One of Odo’s old enemies turns up on Deep Space Nine. After a terse and public encounter, the guy gets murdered, leaving Odo the prime suspect. With motivation, ability, and a lame alibi, Odo has only the testimony of his two friends (Kira and Quark, a not-quite friend) to keep him free to investigate and discover who is framing him.
This show borrows from feelings left over from injustices committed in 1950s America, particularly during an angry mob’s siege on Odo’s apartment. He hadn’t been convicted yet and a group wandered over from the bar, shouting slurs, mocking him for being different, and accusing him where the law had yet to.
(Trek connection note: Rene Auberjonois had previously played Colonel West in Star Trek VI, who had conspired against Starfleet with Admiral Cartwright. Cartwright was played in both his appearances by Brock Peters, who not only later appeared as Sisko’s father on this series, but whose most enduring role is probably that of Tom Robinson in To Kill A Mockingbird. It is the persecution of Tom Robinson that most informs the treatment of Odo in this episode.)
This is a wonderful story. The tricky little murder mystery moves this right along and the echoes of racially fueled aggression place this firmly in the Trek tradition of solid social commentary. Odo’s uniqueness inspires the hatred of the mob as much, maybe more than, the mounting evidence against him. Of course, he’s innocent and discovers that the victim is actually still alive, having murdered a clone of himself specifically to ruin Odo.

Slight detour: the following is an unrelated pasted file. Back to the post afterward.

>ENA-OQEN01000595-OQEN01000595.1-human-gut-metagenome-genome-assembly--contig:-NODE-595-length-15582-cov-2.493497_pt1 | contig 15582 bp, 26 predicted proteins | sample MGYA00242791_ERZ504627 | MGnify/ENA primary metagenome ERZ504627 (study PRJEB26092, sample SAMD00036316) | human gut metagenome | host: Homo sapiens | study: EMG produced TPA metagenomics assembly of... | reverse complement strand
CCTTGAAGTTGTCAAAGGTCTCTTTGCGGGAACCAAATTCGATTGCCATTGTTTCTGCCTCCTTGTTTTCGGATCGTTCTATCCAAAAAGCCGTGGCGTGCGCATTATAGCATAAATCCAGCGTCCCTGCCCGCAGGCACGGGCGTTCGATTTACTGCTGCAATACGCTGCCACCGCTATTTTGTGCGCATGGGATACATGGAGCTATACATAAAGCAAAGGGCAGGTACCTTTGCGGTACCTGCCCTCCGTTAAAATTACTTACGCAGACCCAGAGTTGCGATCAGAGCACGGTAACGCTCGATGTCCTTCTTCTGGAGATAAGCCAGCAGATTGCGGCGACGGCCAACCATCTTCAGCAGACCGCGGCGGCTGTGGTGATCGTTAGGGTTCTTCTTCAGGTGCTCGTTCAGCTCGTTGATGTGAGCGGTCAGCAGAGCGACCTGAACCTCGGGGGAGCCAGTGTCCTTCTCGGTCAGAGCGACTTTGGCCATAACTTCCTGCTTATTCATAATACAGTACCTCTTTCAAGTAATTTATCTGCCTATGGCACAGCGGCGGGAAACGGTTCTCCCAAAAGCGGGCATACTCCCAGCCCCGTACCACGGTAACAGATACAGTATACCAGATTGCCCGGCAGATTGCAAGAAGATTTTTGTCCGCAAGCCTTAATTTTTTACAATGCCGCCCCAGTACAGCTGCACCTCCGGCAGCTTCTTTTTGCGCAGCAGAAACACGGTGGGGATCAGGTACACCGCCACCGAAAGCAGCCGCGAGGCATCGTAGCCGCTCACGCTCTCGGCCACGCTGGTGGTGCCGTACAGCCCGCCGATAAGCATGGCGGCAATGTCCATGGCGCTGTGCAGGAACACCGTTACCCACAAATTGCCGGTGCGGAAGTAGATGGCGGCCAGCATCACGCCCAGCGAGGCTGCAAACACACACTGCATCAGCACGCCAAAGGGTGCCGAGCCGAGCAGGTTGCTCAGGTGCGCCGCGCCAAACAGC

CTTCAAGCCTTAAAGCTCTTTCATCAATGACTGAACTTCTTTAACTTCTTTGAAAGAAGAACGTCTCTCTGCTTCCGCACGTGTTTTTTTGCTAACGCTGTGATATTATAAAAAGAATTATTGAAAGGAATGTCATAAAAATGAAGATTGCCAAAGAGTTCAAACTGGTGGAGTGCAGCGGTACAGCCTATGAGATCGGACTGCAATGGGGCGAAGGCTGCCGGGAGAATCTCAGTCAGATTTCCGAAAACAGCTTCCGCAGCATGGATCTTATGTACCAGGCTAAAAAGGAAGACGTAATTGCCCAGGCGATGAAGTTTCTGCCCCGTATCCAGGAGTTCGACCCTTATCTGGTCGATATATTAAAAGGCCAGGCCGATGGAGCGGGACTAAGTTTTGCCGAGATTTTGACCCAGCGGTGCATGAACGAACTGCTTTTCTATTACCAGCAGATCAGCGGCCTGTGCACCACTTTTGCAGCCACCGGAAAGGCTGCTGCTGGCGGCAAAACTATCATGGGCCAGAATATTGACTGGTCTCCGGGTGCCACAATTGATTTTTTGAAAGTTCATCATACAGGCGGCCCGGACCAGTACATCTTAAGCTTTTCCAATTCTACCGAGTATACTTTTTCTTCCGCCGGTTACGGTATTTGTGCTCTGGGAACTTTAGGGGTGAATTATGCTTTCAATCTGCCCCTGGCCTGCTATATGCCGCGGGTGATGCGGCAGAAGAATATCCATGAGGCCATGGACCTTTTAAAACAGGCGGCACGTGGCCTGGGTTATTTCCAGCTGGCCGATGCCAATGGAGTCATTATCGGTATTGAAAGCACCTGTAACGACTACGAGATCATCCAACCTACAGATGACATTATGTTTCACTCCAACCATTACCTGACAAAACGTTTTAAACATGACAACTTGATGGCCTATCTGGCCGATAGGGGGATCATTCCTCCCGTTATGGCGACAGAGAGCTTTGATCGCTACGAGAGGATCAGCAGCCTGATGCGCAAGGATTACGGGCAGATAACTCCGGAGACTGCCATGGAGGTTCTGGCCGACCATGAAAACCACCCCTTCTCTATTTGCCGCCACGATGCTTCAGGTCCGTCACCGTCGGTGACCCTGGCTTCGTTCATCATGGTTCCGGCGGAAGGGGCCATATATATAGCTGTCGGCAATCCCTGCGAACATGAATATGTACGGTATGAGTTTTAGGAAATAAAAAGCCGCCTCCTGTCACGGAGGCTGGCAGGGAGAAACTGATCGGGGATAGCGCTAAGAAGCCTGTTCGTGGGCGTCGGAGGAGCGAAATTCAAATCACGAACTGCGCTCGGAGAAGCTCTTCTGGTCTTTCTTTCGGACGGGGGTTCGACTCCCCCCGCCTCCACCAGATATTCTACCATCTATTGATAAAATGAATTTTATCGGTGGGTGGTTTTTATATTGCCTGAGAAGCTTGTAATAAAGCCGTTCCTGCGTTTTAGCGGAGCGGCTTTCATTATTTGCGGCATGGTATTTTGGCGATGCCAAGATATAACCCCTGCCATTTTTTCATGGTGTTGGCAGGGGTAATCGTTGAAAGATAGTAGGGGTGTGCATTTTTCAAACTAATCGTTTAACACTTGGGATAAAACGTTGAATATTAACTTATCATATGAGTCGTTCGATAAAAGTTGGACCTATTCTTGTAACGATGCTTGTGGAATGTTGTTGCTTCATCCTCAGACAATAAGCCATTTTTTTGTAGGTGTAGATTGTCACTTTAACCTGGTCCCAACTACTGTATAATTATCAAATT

The audience’s anger toward mobs like that comes from someplace else. In other words, I don’t care enough about Odo in this second episode to merit the anger I felt towards that mob. Like I said, I think it’s probably sourced in To Kill A Mockingbird or other images and recollections about the racism of our parents’ and grandparents’ generations. When the mob leader sneers, “Shapeshifter!” at Odo, inspiring even greater aggression in his cohorts, we recall other slurs hurled at other innocent people. In our real world, many innocent people were tormented, harmed, even killed without ever being involved in a murder investigation like Odo and Tom Robinson were. They were tormented just for being what they were. At being called a shapeshifter, Odo could’ve shrugged and said, “Yeah, so what? I know what I am.” But the tone the word was delivered in indicated a hatred for the like. The N-word wasn’t always a pejorative. It became that way after it was pronounced with an aggressive tone for decades. The word transformed because enough hateful people said it a certain way! Hate changed our language. Isn’t that strange? It was replaced once or twice, racial distinctions now unsatisfactorily resting on the term ‘African American.’ (Unsatisfactorily, because one’s interests would hardly seem modern or diverse if they named Dave Matthews as their favorite African-American musician or Charlize Theron as their favorite African-American actor. Also many black people don’t live in America. And many black don’t come from Africa. I suppose that reveals the higher goal of not distinguishing at all.)
But this isn’t a race relations blog.
It’s about Jesus and the way we just cannot resist telling His story over and over again, even tucking inside other stories without our even knowing it.
So where is he in this one?
Jesus is the end of racism. He’s also the end of nationalism. And, I haven’t thought about it, but He’s probably the end of most -isms…
One of the first people to hear about Jesus after the Church was founded in Jerusalem was the weird kid. He probably wasn’t invited to many parties and he definitely didn’t get any dates. He’s not named in the Bible, but he’s described simply as an Ethiopian eunuch.